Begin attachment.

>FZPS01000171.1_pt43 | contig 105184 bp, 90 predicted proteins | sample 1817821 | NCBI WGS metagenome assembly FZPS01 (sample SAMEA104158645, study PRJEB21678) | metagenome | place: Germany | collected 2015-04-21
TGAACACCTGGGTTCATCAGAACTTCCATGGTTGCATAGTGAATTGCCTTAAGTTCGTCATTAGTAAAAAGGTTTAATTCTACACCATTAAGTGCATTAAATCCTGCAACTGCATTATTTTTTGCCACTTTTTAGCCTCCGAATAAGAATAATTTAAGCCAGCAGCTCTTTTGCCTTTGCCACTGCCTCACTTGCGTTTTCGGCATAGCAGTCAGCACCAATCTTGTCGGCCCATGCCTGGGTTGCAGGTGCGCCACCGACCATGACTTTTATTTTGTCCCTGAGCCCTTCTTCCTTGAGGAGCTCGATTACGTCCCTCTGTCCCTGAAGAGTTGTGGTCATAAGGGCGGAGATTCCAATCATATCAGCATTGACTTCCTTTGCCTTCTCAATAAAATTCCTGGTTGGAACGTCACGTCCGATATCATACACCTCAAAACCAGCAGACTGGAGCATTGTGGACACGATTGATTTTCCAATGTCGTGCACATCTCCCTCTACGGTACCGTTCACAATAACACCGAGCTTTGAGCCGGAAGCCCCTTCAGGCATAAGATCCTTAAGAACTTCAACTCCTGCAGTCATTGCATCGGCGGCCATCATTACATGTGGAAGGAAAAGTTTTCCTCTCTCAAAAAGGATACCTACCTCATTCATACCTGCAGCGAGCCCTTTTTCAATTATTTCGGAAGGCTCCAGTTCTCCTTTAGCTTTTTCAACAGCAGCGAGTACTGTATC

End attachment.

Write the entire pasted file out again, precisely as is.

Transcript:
>FZPS01000171.1_pt43 | contig 105184 bp, 90 predicted proteins | sample 1817821 | NCBI WGS metagenome assembly FZPS01 (sample SAMEA104158645, study PRJEB21678) | metagenome | place: Germany | collected 2015-04-21
TGAACACCTGGGTTCATCAGAACTTCCATGGTTGCATAGTGAATTGCCTTAAGTTCGTCATTAGTAAAAAGGTTTAATTCTACACCATTAAGTGCATTAAATCCTGCAACTGCATTATTTTTTGCCACTTTTTAGCCTCCGAATAAGAATAATTTAAGCCAGCAGCTCTTTTGCCTTTGCCACTGCCTCACTTGCGTTTTCGGCATAGCAGTCAGCACCAATCTTGTCGGCCCATGCCTGGGTTGCAGGTGCGCCACCGACCATGACTTTTATTTTGTCCCTGAGCCCTTCTTCCTTGAGGAGCTCGATTACGTCCCTCTGTCCCTGAAGAGTTGTGGTCATAAGGGCGGAGATTCCAATCATATCAGCATTGACTTCCTTTGCCTTCTCAATAAAATTCCTGGTTGGAACGTCACGTCCGATATCATACACCTCAAAACCAGCAGACTGGAGCATTGTGGACACGATTGATTTTCCAATGTCGTGCACATCTCCCTCTACGGTACCGTTCACAATAACACCGAGCTTTGAGCCGGAAGCCCCTTCAGGCATAAGATCCTTAAGAACTTCAACTCCTGCAGTCATTGCATCGGCGGCCATCATTACATGTGGAAGGAAAAGTTTTCCTCTCTCAAAAAGGATACCTACCTCATTCATACCTGCAGCGAGCCCTTTTTCAATTATTTCGGAAGGCTCCAGTTCTCCTTTAGCTTTTTCAACAGCAGCGAGTACTGTATC